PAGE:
The consumer has been the focus of many economist and analyst alike. Each week there is a new challenge facing the consumer and their ability to spend. As you can see from the chart below the consumer discretionary stocks have been in solid uptrend since October 2011. The short term trend off the November 2012 low has accelerated again off the recent test in February. That begs the question once again, can or will the consumer continue to spend?
I have argued for the last two quarters this has been a sub-sector or individual stock picking sector. The volatility of the sector is obvious in the chart, most of which has come from the media speculation of specific events hurting the consumer at various levels.
Breaking the sector down we can see where the leaders versus the laggards. For example the Morningstar consumer services sub-sector (only 8 stocks focus on the likes of zip car) during the same period of the chart above is actually negative. And the Morgan Stanley Consumer Index outperformed the S&P Consumer Discretionary chart above by more than five percent.
One sector which has been surprisingly strong has been the grocery stores. In the last eight weeks five stores have gained better than ten percent. Safeway and Kroger lead the list. Again the point is specific components of the sector have been the leaders.
PBJ, PowerShares Food & Beverage ETF has been a leader since January as well gaining more than fifteen percent. General Mills, Jack-in-the-Box and Smucker’s have been solid leaders in the ETF. The fund is weighted towards the consumer staples or durable type stocks which have been strong since January.
The specialty retailers have been the biggest laggard in the sector. A recent jump in a few stocks, like Tiffany, have helped the results look better overall, but the sector continues to struggle to gain any upside traction.
Thus, the media has been right on one hand to worry about the consumer as they have become more ‘discretionary’ or specific in their spending. That makes our job as investors more of a challenge. But, if the phrase follow the money every applied to a sector for investing purposes, this is one that it definitely applies.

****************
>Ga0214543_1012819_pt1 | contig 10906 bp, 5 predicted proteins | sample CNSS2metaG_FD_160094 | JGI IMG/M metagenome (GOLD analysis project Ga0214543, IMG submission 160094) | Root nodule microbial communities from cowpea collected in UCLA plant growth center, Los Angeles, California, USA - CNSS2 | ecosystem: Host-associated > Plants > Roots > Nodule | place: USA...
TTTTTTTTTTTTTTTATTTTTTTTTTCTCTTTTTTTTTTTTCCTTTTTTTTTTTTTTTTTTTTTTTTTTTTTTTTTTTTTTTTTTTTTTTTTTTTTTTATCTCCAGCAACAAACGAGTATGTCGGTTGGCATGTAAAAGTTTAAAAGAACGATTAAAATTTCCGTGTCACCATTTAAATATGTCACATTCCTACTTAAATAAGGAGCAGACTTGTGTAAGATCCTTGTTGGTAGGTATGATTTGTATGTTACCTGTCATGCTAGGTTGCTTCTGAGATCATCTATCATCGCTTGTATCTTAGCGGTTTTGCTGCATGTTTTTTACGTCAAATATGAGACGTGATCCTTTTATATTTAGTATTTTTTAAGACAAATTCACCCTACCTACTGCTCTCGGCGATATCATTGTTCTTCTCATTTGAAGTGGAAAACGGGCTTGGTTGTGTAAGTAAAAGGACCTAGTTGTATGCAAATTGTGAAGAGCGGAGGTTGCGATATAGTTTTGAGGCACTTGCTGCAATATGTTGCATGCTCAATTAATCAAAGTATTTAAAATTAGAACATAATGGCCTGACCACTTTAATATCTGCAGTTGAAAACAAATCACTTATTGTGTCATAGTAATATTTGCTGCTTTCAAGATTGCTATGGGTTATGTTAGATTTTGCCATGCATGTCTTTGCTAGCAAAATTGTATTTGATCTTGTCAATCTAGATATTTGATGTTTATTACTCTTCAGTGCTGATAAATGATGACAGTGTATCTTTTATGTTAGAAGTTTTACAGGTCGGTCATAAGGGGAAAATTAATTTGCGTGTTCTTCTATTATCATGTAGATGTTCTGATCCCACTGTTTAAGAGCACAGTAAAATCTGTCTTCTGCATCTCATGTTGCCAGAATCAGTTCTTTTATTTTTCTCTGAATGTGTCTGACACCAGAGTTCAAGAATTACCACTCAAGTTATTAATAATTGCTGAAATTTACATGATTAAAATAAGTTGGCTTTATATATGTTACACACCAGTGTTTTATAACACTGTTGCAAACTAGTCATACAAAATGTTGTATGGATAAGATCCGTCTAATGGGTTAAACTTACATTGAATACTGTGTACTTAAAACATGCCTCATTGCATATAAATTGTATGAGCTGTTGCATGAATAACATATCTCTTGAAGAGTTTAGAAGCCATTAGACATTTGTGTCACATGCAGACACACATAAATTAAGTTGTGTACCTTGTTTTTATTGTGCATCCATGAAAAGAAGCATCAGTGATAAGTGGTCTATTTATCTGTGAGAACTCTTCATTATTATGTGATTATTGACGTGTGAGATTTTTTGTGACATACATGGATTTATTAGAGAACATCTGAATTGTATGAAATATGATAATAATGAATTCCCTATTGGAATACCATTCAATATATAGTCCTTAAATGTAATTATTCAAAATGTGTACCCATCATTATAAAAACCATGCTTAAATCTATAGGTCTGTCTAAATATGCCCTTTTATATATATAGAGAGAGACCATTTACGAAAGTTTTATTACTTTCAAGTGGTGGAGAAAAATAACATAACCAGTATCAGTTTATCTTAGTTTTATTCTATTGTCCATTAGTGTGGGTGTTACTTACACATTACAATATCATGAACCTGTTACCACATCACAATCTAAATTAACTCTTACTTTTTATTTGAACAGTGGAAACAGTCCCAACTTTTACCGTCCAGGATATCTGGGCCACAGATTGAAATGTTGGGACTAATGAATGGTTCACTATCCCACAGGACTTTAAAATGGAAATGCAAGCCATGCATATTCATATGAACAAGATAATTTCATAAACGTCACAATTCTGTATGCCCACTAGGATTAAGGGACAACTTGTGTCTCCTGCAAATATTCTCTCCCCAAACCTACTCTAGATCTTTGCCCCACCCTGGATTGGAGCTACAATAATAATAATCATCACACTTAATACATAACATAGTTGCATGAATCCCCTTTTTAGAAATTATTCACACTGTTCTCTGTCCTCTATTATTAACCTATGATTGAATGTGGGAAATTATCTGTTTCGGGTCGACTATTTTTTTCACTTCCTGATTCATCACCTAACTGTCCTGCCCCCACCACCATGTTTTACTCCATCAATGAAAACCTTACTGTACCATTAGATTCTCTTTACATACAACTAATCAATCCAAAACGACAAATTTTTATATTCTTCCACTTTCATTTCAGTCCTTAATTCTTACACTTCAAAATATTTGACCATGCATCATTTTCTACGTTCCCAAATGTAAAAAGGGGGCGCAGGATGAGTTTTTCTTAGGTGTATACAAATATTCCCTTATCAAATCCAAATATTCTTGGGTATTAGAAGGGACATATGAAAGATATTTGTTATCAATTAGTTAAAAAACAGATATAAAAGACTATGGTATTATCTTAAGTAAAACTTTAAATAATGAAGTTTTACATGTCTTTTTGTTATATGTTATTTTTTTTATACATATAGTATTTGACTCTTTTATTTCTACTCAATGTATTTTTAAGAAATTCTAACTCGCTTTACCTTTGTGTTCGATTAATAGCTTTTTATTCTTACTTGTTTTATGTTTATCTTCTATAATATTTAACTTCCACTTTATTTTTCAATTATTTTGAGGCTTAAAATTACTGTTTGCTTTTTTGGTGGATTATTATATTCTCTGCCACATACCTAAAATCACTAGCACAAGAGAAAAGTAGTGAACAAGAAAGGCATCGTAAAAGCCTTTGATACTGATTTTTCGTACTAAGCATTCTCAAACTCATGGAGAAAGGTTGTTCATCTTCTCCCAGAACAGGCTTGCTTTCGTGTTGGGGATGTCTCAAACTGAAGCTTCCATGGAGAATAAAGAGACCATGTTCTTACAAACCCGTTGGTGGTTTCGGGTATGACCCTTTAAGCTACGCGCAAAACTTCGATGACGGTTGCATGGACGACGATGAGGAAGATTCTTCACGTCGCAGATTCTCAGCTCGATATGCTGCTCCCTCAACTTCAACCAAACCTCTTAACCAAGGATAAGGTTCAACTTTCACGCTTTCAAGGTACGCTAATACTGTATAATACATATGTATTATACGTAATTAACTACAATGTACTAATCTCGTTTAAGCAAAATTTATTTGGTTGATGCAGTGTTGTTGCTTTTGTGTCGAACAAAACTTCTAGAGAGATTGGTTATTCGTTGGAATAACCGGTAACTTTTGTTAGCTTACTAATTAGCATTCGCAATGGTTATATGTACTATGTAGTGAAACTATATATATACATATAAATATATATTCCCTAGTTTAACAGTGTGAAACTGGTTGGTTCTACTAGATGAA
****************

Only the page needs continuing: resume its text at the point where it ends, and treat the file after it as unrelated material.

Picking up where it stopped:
The consumer staples sector I favor the group as a whole. XLP, SPDR Consumer Staples ETF is the choice for play the continued upside. The uptrend of the sector has been consistent with low volatility since the low in December. The chart below shows the ETF and the uptrend. If there is a pullback in the sector short term I would view it as a buying opportunity looking forward. Scanning the holdings in the ETF you find only a handful of the 39 stocks that are not in a defined uptrend. The durable stocks are considered to be the defensive stocks in the sector as the provide everyday products that consumers “have” to have. Watch and ride the trend.
The consumer discretionary side of the equation is more of what I look at a stock picking sector currently. In scanning XLY, SPDR Consumer Discretionary ETF you find a more diverse picture relative to trends. The current leader since January is Best Buy (BBY). When you think of doing well with the consumer that is not exactly a stock that jumps to the forefront. Dollar Tree (DLTR) recently gapped higher on earnings, but has stalled at the 200 day moving average. The upside is favored based on the consumer getting hit with higher taxes, higher gasoline prices and higher food costs. It remains a stock on my watch list to follow through on the upside. Automotive and media have been moving up recently and are worth reviewing. Time Warner, Discovery and Comcast remain in solid up trends, along with Dephi and O’reilly. The chart at the beginning of this post is XLY and shows the trend, plus the volatility.
The consumer is still alive despite the news. The impact of the higher taxes and gasoline prices have taken their toll on spending, but the uptrend in the sector overall remains intact. It is worth building a watch list of ETFs or indexes to track. When they start moving higher, dig into the parts as this remains a stock picking sector for now.